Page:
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Did Jesus Claim to Be the Messiah?

A theological problem that crops up in any academic discussion of Christology is how Jesus saw his role: did Jesus claim that he was the messiah? If Jesus did, indeed, make such a claim, at what point did he come to this belief? And there is a further, related question: did Jesus declare himself to his disciples and to the world at large as the messiah?

Messianic Consciousness

The idea that Jesus was conscious of himself as the messiah is by all accounts a large hurdle in understanding Jesus the man, his life, and his teachings. With messianic consciousness there comes an attendant presupposition of mystical abilities that are beyond the norms of human behavior. The Old Testament prophets predicted that the messiah would perform signs and wonders, bring salvation and world peace. These acts would seem not to be within the realm of ordinary men. Did Jesus believe that he had singular or divine abilities?

If one takes a look at the reasons behind the crucifixion, the idea of a proclamation of messiahship becomes persuasive. This would be the most rational explanation for the crucifixion of Jesus. The Romans welcomed everyone who wished to join them wherever they were in power. The growth of the Roman Empire was due to the practice of including the conquered in every facet of Roman life, leadership, and philosophy. A proclamation of messiahship would have seemed, to the Romans, to be the ultimate treason against them, and like any other act of treason, punishable by crucifixion. A professed messiahship, in this case, is the only crime that fits the punishment.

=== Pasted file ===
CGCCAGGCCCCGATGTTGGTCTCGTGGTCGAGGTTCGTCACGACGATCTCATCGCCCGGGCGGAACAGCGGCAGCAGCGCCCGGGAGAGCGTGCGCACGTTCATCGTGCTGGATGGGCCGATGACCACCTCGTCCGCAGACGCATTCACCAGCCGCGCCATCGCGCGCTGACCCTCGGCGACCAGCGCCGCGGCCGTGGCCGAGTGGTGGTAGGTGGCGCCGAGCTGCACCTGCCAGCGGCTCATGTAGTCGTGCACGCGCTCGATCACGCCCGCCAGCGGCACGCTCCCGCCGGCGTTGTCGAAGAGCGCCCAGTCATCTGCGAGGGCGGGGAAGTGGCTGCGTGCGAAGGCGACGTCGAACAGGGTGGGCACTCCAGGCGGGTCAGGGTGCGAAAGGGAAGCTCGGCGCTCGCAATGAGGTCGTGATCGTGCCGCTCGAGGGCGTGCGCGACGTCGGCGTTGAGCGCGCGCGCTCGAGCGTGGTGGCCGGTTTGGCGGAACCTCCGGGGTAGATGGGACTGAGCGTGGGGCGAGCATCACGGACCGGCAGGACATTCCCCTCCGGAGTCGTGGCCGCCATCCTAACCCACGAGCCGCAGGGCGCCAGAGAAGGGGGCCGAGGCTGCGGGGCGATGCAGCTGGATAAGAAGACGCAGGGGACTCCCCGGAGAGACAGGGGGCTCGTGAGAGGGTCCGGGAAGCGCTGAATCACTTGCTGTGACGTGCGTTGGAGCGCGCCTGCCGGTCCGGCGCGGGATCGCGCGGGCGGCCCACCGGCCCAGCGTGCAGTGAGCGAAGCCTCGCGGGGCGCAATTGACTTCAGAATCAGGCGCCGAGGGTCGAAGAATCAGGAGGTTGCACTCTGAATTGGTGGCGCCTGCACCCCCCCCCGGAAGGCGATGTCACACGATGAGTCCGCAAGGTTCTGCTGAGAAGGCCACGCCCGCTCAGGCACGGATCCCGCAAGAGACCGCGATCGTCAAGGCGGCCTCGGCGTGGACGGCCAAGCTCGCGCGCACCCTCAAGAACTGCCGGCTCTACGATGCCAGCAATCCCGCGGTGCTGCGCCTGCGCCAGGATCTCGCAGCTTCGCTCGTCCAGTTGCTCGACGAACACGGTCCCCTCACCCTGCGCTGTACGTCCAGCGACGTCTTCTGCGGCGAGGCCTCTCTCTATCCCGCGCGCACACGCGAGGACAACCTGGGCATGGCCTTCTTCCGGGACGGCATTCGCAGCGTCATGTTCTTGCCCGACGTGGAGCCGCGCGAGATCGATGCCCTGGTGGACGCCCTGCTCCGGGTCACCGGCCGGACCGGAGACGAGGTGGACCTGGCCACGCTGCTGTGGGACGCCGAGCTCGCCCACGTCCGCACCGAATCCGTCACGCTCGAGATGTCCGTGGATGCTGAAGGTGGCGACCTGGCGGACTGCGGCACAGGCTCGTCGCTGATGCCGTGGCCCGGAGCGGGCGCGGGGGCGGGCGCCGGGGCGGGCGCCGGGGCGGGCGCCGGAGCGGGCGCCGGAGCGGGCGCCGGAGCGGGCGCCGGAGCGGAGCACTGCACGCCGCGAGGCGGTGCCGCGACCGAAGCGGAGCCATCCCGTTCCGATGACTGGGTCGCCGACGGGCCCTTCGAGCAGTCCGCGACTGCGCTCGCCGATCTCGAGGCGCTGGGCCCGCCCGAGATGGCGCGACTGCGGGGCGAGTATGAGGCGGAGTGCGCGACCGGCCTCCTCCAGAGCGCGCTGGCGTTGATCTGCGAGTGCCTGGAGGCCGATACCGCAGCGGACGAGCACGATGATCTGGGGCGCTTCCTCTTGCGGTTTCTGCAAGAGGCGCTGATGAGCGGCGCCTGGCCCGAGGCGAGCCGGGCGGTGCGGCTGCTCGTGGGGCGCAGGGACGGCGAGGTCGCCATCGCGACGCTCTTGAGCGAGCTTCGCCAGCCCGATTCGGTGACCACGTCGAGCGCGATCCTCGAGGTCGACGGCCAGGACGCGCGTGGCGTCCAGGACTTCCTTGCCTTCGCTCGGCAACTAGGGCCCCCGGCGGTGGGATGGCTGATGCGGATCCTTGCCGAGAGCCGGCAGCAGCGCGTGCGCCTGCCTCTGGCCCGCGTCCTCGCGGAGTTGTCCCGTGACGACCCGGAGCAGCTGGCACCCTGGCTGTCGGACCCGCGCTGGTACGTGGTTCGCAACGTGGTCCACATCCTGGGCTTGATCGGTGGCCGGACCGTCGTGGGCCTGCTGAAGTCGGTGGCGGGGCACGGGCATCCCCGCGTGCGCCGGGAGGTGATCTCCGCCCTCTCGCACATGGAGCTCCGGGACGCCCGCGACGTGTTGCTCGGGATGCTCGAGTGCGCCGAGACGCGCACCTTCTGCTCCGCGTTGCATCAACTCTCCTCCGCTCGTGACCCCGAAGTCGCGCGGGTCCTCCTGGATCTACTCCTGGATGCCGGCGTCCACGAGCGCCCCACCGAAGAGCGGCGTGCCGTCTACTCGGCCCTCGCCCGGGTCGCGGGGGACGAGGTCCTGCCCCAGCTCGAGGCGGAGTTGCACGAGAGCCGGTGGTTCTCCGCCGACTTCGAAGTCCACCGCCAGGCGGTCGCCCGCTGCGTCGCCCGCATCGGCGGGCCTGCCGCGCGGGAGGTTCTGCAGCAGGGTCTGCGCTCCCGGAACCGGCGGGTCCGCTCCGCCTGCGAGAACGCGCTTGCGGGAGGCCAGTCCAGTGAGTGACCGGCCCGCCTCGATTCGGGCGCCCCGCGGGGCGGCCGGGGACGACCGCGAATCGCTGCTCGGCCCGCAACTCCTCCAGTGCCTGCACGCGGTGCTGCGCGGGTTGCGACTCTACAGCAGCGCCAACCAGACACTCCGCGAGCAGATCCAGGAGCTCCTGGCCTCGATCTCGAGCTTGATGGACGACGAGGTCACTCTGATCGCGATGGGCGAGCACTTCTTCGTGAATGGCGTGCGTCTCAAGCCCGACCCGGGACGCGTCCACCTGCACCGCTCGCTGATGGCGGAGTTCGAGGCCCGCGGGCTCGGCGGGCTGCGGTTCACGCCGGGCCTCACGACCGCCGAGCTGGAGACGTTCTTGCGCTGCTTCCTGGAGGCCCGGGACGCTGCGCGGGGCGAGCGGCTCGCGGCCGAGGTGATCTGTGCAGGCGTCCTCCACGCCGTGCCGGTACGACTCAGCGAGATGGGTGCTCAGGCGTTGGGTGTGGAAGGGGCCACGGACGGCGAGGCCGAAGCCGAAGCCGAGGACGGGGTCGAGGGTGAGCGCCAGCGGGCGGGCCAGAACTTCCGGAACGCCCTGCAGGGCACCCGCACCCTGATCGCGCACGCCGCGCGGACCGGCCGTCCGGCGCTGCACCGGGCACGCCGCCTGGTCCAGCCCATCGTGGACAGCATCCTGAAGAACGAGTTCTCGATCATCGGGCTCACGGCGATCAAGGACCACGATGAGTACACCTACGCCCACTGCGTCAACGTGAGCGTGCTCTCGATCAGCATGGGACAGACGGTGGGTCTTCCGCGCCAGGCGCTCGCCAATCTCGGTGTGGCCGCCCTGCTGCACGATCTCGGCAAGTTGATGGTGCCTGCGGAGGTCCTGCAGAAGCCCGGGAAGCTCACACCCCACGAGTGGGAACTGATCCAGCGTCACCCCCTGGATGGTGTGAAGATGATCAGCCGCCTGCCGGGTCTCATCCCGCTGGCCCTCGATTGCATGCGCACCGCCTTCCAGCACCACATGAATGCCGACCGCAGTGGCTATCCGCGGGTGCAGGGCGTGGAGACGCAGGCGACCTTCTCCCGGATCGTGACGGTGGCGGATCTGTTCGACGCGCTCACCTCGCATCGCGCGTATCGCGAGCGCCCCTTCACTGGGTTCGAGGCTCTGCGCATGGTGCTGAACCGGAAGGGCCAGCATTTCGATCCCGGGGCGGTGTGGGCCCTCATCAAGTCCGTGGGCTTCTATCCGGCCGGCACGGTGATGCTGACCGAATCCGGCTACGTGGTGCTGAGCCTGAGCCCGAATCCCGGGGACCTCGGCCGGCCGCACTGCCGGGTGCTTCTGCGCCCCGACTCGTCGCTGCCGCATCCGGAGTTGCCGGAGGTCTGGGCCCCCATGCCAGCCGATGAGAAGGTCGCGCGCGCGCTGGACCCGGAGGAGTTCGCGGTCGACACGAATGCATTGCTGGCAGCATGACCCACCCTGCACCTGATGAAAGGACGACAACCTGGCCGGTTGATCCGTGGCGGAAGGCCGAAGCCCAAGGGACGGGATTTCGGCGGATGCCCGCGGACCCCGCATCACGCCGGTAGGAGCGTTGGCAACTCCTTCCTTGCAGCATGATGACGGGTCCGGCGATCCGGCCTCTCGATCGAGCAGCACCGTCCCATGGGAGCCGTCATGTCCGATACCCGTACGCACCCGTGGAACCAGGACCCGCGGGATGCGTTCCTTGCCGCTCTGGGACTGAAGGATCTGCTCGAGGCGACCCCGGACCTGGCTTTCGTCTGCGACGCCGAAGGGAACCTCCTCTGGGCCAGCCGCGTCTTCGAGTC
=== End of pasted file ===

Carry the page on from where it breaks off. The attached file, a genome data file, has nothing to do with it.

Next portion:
So, did we blink, or did Jesus say it aloud: I am the messiah? Scriptural texts hint but fall short of an outright proclamation. We see such a hint when Jesus questions Peter in Mark 8:29, "And he said to them, But whom say you that I am? And Peter answers and said to him, You are the Christ."

And in Mark 14:62 he seems to be making a proclamation to the High Priest, "And Jesus said, I am: and you shall see the Son of man sitting on the right hand of power, and coming in the clouds of heaven."

It is certain that those Jews who chose to accept Jesus as the messiah during the lifetime of Jesus believed that he had the ability to redeem them from the bitterness of Roman rule. As Jesus rode into Jerusalem, they called, "blessed is the Kingdom that comes, the kingdom of our father David" (Mark 11:10).

Killed for Sedition

There is more than a suggestion that Jesus did, indeed, proclaim himself as the messiah when one examines the evidence: the charge for which he died on the cross, the mockery of him as "King of the Jews," and the placement of his crucifix between those of two villains. All of this points to the idea that Pilate charged Jesus for sedition. And this sedition could only have come in the form of a claim to messiahship.


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